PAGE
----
Inside the Boring but Crucial Federal Form That Gets Kids to College

The Obama administration has streamlined the FAFSA, but some students need more than a better website.

Bianca Gutierrez, 16, and her classmates attend Cash for College, a college and career convention, at the Los Angeles Convention Center on December 8, 2010 in Los Angeles, California. Cash for College organized by the California Student Aid Commission provides financial aid and college preparation workshops for low income Calfornia residents as well as an exhibit hall full of college and career representatives.
National Journal
Sophie Quinton
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Sophie Quinton
March 17, 2014, 12:30 p.m.

Pres­id­ent Obama wants every high school stu­dent in Amer­ica to ap­ply for fed­er­al fin­an­cial aid. “Even if you think you might not qual­i­fy for fin­an­cial aid, fill out the form. You might qual­i­fy,” he told Flor­ida high school stu­dents this month. Many of the 1 mil­lion high school stu­dents who failed to sub­mit the Free Ap­plic­a­tion for Fed­er­al Stu­dent Aid (FAF­SA) last year may be un­able to at­tend col­lege this year as a res­ult — or may turn in­stead to ex­pens­ive private loans to pay for col­lege. 

These days, 85 per­cent of un­der­gradu­ates at U.S. four-year col­leges and uni­versit­ies use fin­an­cial aid to help cov­er the cost of high­er edu­ca­tion. The Edu­ca­tion De­part­ment uses the FAF­SA to cal­cu­late how much a stu­dent’s fam­ily can pay for col­lege, and thus the stu­dent’s eli­gib­il­ity for the vast ma­jor­ity of aid: fed­er­al grants, loans, and work-study money, as well as some state awards and in­sti­tu­tion­al schol­ar­ships.

But the ap­plic­a­tion is more com­plic­ated than the av­er­age tax re­turn, and low-in­come, first-gen­er­a­tion, and minor­ity stu­dents of­ten struggle to fill it out cor­rectly and on time. The Obama ad­min­is­tra­tion has worked to shorten and sim­pli­fy the FAF­SA, but many stu­dents still be­ne­fit from in-per­son sup­port while filling out the form.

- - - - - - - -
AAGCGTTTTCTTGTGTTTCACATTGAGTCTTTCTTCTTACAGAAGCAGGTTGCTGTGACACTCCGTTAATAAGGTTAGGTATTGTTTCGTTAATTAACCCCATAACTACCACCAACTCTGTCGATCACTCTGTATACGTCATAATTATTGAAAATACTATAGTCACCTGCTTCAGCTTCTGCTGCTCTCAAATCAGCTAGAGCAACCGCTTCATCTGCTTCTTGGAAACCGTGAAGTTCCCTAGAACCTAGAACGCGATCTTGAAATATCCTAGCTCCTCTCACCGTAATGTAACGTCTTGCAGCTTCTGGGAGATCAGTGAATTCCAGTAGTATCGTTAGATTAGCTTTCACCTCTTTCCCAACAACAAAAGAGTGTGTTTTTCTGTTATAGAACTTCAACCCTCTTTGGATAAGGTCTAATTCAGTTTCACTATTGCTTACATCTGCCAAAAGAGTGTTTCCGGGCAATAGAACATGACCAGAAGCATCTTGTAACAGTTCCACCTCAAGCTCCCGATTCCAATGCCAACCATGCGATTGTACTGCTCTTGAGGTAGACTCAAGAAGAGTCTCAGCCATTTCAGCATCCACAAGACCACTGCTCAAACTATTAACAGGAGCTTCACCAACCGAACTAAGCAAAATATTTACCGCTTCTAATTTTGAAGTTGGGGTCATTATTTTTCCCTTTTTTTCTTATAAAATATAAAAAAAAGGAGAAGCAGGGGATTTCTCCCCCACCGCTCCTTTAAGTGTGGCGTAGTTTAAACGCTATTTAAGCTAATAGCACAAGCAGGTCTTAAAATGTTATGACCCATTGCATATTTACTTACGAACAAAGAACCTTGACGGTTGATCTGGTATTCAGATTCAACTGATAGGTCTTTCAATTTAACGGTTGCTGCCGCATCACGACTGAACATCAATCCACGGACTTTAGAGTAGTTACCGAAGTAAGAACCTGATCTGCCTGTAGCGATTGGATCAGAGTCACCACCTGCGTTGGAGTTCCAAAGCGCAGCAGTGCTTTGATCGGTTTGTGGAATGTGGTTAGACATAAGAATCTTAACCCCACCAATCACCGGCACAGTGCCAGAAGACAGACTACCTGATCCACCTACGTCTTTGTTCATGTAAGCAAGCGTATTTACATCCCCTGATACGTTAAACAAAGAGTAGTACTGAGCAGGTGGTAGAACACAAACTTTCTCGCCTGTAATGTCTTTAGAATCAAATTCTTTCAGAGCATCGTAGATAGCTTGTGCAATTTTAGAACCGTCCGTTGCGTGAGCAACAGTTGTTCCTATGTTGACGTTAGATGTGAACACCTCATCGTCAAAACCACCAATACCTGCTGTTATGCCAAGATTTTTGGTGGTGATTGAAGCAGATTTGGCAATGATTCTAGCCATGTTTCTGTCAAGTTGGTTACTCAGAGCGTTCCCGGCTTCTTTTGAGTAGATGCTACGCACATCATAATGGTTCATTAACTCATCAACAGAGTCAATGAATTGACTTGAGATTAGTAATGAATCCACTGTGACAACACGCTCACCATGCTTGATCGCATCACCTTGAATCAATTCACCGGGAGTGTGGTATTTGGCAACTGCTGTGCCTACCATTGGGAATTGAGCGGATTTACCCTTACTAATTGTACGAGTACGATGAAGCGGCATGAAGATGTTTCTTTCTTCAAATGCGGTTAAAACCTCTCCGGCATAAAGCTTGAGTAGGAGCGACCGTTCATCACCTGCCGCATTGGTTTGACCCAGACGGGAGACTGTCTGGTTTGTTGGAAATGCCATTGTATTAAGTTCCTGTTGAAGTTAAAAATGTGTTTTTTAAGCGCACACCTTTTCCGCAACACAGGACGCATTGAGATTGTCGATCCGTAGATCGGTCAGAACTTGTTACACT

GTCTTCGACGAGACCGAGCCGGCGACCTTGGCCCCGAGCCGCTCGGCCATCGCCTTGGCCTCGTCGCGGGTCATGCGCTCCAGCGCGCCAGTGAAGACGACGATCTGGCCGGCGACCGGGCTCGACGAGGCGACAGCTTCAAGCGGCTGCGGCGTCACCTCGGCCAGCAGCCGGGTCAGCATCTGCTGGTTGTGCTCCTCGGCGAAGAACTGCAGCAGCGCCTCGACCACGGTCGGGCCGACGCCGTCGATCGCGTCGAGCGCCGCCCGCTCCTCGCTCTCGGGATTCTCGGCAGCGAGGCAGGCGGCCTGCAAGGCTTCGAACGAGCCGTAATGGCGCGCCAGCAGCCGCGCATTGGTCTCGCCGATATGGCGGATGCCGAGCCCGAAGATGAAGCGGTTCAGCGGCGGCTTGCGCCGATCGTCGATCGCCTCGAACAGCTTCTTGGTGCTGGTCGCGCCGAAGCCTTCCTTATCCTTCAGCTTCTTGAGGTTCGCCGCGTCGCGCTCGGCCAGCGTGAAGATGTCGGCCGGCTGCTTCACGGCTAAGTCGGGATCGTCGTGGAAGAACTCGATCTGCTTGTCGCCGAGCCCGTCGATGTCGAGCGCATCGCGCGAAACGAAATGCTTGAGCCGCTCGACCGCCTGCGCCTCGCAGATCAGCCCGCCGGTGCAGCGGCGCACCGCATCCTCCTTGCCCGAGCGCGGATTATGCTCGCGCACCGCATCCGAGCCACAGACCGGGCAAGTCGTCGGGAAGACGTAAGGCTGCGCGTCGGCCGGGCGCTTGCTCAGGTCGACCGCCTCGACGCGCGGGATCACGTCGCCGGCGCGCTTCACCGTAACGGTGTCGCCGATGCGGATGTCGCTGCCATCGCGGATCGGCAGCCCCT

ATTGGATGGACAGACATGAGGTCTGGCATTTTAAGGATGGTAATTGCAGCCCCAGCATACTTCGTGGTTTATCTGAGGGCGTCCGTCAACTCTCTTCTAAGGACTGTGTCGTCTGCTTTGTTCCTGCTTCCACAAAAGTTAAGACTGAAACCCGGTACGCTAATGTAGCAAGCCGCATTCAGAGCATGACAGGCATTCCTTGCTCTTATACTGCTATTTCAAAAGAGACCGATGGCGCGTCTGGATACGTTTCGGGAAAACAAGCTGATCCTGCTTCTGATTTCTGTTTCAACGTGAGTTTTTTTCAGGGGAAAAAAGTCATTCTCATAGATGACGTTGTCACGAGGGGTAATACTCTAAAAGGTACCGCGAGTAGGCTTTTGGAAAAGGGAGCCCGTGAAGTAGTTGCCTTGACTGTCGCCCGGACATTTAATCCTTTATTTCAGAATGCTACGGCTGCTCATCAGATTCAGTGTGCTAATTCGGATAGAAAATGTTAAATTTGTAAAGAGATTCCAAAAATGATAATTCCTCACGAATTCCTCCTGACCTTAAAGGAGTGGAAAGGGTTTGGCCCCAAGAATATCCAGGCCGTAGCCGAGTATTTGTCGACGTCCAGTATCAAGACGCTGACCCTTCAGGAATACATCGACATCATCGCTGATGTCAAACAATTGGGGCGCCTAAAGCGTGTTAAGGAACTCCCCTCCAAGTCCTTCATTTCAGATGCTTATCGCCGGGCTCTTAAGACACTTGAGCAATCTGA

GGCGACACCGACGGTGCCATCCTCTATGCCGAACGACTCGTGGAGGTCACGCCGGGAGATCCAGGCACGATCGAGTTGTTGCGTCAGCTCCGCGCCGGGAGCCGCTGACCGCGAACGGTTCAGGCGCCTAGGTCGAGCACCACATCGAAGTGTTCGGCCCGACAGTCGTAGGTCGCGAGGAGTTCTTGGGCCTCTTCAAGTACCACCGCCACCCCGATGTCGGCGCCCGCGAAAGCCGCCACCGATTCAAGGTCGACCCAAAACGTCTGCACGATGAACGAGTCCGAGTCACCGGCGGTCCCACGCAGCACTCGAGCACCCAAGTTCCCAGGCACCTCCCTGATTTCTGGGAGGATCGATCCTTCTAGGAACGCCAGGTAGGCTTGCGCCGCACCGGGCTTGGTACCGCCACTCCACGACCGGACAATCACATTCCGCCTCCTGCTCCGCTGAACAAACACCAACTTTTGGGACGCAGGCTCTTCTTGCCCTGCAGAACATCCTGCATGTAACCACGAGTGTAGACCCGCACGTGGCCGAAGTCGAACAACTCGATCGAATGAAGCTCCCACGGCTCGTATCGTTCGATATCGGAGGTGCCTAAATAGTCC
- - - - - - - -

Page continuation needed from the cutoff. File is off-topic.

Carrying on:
One Sat­urday morn­ing last month, more than 100 stu­dents packed in­to two com­puter labs at Prince George’s Com­munity Col­lege in Largo, Md. Many were en­rolled at the col­lege and were filling out the FAF­SA for the next year; oth­ers were high school seni­ors or pro­spect­ive adult stu­dents. Six Prince George’s Com­munity Col­lege fin­an­cial aid of­ficers and an Edu­ca­tion De­part­ment of­fi­cial were on hand to an­swer ques­tions.

The free event was or­gan­ized by Col­lege Goal Sunday, a state-based cam­paign sup­por­ted primar­ily by non­profit and found­a­tion funds. “Most fam­il­ies just want the com­fort and se­cur­ity of hav­ing someone near them in com­plet­ing the form, and just know­ing that they’re do­ing it right,” says Tiffany Reese, na­tion­al co­ordin­at­or for the pro­gram.

Get­ting more stu­dents to go to col­lege has been a pri­or­ity for Obama be­cause more and more middle-class jobs re­quire a col­lege de­gree. Low- to mod­er­ate-in­come stu­dents who get pro­fes­sion­al help filling out a FAF­SA are about 30 per­cent more likely to en­roll in col­lege, a 2009 study led by Stan­ford Uni­versity’s Eric Bet­tinger found. Us­ing that find­ing, Uni­versity of Michigan and North­west­ern re­search­ers cal­cu­lated in 2011 that in­creas­ing FAF­SA com­ple­tion would be one of the cheapest ways to in­crease col­lege en­roll­ment.

The Edu­ca­tion De­part­ment has made it easi­er for stu­dents and fam­il­ies to fill out the FAF­SA on their own by re­mov­ing re­pet­it­ive ques­tions and stream­lin­ing the on­line ap­plic­a­tion us­ing meth­ods com­mon to tax-pre­par­a­tion soft­ware. The on­line form — which al­most all stu­dents now use — skips ques­tions that don’t ap­ply to that stu­dent, alerts them to glar­ing er­rors, and will auto­mat­ic­ally in­put tax in­form­a­tion from the In­tern­al Rev­en­ue Ser­vice. It takes most stu­dents about a half-hour to com­plete.